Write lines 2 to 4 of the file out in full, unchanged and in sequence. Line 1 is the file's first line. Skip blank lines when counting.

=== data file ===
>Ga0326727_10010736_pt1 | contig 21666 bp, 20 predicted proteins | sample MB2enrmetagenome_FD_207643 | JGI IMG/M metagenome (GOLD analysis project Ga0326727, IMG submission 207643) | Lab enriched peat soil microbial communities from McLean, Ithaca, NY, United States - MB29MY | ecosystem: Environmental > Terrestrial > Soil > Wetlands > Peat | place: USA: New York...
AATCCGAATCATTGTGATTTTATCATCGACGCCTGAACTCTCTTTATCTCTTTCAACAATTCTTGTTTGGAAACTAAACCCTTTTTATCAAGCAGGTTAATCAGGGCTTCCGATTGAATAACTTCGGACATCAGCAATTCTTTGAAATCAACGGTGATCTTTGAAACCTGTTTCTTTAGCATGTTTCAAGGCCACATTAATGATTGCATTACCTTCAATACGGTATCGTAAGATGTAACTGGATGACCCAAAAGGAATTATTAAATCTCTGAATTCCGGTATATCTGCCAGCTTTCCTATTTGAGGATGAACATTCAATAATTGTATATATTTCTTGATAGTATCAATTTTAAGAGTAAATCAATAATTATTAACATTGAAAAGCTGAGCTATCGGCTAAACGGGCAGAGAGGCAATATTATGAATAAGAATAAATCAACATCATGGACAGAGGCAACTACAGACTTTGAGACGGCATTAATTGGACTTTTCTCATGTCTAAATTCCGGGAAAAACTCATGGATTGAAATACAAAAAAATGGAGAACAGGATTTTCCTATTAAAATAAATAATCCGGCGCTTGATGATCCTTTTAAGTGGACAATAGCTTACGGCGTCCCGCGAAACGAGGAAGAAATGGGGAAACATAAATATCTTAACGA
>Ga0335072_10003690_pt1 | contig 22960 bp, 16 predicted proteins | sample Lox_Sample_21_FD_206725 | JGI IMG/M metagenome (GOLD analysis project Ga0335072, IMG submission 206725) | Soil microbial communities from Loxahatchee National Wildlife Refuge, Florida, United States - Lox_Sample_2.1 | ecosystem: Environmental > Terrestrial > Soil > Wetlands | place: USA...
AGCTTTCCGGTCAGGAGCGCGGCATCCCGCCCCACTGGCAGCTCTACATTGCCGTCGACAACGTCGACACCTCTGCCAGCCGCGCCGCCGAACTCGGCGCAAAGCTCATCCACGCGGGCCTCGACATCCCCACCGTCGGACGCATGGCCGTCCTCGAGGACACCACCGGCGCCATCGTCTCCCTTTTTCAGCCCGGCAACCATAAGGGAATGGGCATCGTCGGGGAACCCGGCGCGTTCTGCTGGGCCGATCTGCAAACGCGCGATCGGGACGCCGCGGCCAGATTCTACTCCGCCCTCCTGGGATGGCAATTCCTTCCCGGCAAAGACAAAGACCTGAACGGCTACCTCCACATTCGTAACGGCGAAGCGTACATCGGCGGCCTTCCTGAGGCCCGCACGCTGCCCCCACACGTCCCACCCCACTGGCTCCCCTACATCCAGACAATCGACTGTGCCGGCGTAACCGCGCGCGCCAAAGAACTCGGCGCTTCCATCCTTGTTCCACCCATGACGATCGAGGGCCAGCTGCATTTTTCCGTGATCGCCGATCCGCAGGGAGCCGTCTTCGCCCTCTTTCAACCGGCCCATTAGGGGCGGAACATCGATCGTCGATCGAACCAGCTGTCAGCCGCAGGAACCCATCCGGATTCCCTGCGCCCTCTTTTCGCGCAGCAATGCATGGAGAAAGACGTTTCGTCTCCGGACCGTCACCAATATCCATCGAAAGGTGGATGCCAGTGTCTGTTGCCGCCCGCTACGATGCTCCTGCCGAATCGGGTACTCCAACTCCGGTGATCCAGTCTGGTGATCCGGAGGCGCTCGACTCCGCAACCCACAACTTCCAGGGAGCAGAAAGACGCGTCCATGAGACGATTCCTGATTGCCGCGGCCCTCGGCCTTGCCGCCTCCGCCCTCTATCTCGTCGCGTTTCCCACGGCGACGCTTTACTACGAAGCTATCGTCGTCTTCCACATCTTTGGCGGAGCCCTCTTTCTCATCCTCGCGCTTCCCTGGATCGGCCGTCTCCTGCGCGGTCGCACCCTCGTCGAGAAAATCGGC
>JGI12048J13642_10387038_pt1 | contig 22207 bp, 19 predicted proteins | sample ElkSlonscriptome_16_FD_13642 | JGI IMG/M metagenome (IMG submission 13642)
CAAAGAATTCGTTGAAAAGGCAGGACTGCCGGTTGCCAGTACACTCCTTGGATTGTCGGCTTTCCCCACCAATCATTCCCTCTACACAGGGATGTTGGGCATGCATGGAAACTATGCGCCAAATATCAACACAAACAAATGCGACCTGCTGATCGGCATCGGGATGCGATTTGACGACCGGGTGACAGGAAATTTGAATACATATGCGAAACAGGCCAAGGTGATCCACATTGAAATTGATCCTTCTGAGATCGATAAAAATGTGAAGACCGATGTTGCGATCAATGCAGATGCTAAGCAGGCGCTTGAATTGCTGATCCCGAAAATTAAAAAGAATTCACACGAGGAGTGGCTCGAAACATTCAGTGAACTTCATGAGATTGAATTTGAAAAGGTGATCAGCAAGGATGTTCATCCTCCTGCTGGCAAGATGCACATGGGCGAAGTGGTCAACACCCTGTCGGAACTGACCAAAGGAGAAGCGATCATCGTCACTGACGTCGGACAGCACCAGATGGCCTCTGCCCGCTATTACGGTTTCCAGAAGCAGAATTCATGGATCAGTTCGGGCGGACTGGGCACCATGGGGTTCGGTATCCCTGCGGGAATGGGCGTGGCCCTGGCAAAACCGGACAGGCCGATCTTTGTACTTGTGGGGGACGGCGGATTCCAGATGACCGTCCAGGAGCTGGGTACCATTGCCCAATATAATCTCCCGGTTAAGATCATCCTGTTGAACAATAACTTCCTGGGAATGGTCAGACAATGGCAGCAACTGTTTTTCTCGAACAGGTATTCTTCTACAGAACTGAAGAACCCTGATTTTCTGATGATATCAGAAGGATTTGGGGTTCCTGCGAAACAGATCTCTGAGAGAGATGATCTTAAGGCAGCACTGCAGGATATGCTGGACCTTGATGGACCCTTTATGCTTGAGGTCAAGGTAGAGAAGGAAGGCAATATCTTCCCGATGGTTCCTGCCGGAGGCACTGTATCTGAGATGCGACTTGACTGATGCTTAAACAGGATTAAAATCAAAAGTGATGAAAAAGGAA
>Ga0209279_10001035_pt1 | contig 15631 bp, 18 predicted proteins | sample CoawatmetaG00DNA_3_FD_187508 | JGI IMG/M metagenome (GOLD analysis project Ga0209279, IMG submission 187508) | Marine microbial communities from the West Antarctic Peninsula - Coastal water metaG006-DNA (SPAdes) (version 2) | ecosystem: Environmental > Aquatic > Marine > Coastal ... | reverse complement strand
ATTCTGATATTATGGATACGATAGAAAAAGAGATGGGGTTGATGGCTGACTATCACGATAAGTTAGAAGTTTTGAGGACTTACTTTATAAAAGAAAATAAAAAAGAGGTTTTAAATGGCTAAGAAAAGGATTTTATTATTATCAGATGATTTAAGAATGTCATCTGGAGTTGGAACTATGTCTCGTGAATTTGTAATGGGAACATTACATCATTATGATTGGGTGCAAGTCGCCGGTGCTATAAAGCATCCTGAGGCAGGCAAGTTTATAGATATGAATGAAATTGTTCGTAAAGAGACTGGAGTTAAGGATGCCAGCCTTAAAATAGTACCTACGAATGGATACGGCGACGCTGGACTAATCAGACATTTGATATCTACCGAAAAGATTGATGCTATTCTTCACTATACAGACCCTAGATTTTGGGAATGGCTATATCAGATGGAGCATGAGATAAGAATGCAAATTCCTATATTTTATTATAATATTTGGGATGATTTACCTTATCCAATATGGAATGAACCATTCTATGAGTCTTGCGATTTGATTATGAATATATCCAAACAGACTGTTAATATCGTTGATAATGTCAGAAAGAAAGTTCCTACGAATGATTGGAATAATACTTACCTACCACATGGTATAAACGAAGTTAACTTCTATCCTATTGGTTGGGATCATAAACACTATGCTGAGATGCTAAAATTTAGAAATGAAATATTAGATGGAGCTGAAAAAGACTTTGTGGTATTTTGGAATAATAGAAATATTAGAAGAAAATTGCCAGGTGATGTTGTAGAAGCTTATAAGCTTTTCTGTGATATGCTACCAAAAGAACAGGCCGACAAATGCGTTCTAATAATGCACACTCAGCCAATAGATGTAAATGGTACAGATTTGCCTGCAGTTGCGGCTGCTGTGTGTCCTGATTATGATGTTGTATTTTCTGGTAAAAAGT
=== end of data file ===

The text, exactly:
AATCCGAATCATTGTGATTTTATCATCGACGCCTGAACTCTCTTTATCTCTTTCAACAATTCTTGTTTGGAAACTAAACCCTTTTTATCAAGCAGGTTAATCAGGGCTTCCGATTGAATAACTTCGGACATCAGCAATTCTTTGAAATCAACGGTGATCTTTGAAACCTGTTTCTTTAGCATGTTTCAAGGCCACATTAATGATTGCATTACCTTCAATACGGTATCGTAAGATGTAACTGGATGACCCAAAAGGAATTATTAAATCTCTGAATTCCGGTATATCTGCCAGCTTTCCTATTTGAGGATGAACATTCAATAATTGTATATATTTCTTGATAGTATCAATTTTAAGAGTAAATCAATAATTATTAACATTGAAAAGCTGAGCTATCGGCTAAACGGGCAGAGAGGCAATATTATGAATAAGAATAAATCAACATCATGGACAGAGGCAACTACAGACTTTGAGACGGCATTAATTGGACTTTTCTCATGTCTAAATTCCGGGAAAAACTCATGGATTGAAATACAAAAAAATGGAGAACAGGATTTTCCTATTAAAATAAATAATCCGGCGCTTGATGATCCTTTTAAGTGGACAATAGCTTACGGCGTCCCGCGAAACGAGGAAGAAATGGGGAAACATAAATATCTTAACGA
>Ga0335072_10003690_pt1 | contig 22960 bp, 16 predicted proteins | sample Lox_Sample_21_FD_206725 | JGI IMG/M metagenome (GOLD analysis project Ga0335072, IMG submission 206725) | Soil microbial communities from Loxahatchee National Wildlife Refuge, Florida, United States - Lox_Sample_2.1 | ecosystem: Environmental > Terrestrial > Soil > Wetlands | place: USA...
AGCTTTCCGGTCAGGAGCGCGGCATCCCGCCCCACTGGCAGCTCTACATTGCCGTCGACAACGTCGACACCTCTGCCAGCCGCGCCGCCGAACTCGGCGCAAAGCTCATCCACGCGGGCCTCGACATCCCCACCGTCGGACGCATGGCCGTCCTCGAGGACACCACCGGCGCCATCGTCTCCCTTTTTCAGCCCGGCAACCATAAGGGAATGGGCATCGTCGGGGAACCCGGCGCGTTCTGCTGGGCCGATCTGCAAACGCGCGATCGGGACGCCGCGGCCAGATTCTACTCCGCCCTCCTGGGATGGCAATTCCTTCCCGGCAAAGACAAAGACCTGAACGGCTACCTCCACATTCGTAACGGCGAAGCGTACATCGGCGGCCTTCCTGAGGCCCGCACGCTGCCCCCACACGTCCCACCCCACTGGCTCCCCTACATCCAGACAATCGACTGTGCCGGCGTAACCGCGCGCGCCAAAGAACTCGGCGCTTCCATCCTTGTTCCACCCATGACGATCGAGGGCCAGCTGCATTTTTCCGTGATCGCCGATCCGCAGGGAGCCGTCTTCGCCCTCTTTCAACCGGCCCATTAGGGGCGGAACATCGATCGTCGATCGAACCAGCTGTCAGCCGCAGGAACCCATCCGGATTCCCTGCGCCCTCTTTTCGCGCAGCAATGCATGGAGAAAGACGTTTCGTCTCCGGACCGTCACCAATATCCATCGAAAGGTGGATGCCAGTGTCTGTTGCCGCCCGCTACGATGCTCCTGCCGAATCGGGTACTCCAACTCCGGTGATCCAGTCTGGTGATCCGGAGGCGCTCGACTCCGCAACCCACAACTTCCAGGGAGCAGAAAGACGCGTCCATGAGACGATTCCTGATTGCCGCGGCCCTCGGCCTTGCCGCCTCCGCCCTCTATCTCGTCGCGTTTCCCACGGCGACGCTTTACTACGAAGCTATCGTCGTCTTCCACATCTTTGGCGGAGCCCTCTTTCTCATCCTCGCGCTTCCCTGGATCGGCCGTCTCCTGCGCGGTCGCACCCTCGTCGAGAAAATCGGC